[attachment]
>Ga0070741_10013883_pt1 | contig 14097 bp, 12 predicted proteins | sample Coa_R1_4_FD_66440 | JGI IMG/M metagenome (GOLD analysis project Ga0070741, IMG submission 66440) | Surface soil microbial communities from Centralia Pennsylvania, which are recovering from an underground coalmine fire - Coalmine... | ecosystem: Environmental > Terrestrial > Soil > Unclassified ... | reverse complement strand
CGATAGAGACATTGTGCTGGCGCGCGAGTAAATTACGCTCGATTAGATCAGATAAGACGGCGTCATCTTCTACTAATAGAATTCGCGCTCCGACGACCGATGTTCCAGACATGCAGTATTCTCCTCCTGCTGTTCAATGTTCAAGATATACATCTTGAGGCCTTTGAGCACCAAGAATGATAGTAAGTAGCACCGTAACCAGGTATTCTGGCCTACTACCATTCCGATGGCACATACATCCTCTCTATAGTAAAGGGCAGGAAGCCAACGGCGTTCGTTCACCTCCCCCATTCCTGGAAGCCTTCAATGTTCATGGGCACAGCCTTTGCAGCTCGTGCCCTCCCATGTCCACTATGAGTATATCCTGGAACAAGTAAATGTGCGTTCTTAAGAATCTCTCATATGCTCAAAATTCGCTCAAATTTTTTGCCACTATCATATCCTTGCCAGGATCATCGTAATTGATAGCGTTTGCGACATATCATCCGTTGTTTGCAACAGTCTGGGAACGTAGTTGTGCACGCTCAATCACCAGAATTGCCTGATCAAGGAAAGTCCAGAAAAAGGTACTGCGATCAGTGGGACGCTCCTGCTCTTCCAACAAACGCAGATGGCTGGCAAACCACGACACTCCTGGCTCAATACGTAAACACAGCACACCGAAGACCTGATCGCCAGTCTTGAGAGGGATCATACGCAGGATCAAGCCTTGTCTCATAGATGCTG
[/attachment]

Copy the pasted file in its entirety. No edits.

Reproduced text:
>Ga0070741_10013883_pt1 | contig 14097 bp, 12 predicted proteins | sample Coa_R1_4_FD_66440 | JGI IMG/M metagenome (GOLD analysis project Ga0070741, IMG submission 66440) | Surface soil microbial communities from Centralia Pennsylvania, which are recovering from an underground coalmine fire - Coalmine... | ecosystem: Environmental > Terrestrial > Soil > Unclassified ... | reverse complement strand
CGATAGAGACATTGTGCTGGCGCGCGAGTAAATTACGCTCGATTAGATCAGATAAGACGGCGTCATCTTCTACTAATAGAATTCGCGCTCCGACGACCGATGTTCCAGACATGCAGTATTCTCCTCCTGCTGTTCAATGTTCAAGATATACATCTTGAGGCCTTTGAGCACCAAGAATGATAGTAAGTAGCACCGTAACCAGGTATTCTGGCCTACTACCATTCCGATGGCACATACATCCTCTCTATAGTAAAGGGCAGGAAGCCAACGGCGTTCGTTCACCTCCCCCATTCCTGGAAGCCTTCAATGTTCATGGGCACAGCCTTTGCAGCTCGTGCCCTCCCATGTCCACTATGAGTATATCCTGGAACAAGTAAATGTGCGTTCTTAAGAATCTCTCATATGCTCAAAATTCGCTCAAATTTTTTGCCACTATCATATCCTTGCCAGGATCATCGTAATTGATAGCGTTTGCGACATATCATCCGTTGTTTGCAACAGTCTGGGAACGTAGTTGTGCACGCTCAATCACCAGAATTGCCTGATCAAGGAAAGTCCAGAAAAAGGTACTGCGATCAGTGGGACGCTCCTGCTCTTCCAACAAACGCAGATGGCTGGCAAACCACGACACTCCTGGCTCAATACGTAAACACAGCACACCGAAGACCTGATCGCCAGTCTTGAGAGGGATCATACGCAGGATCAAGCCTTGTCTCATAGATGCTG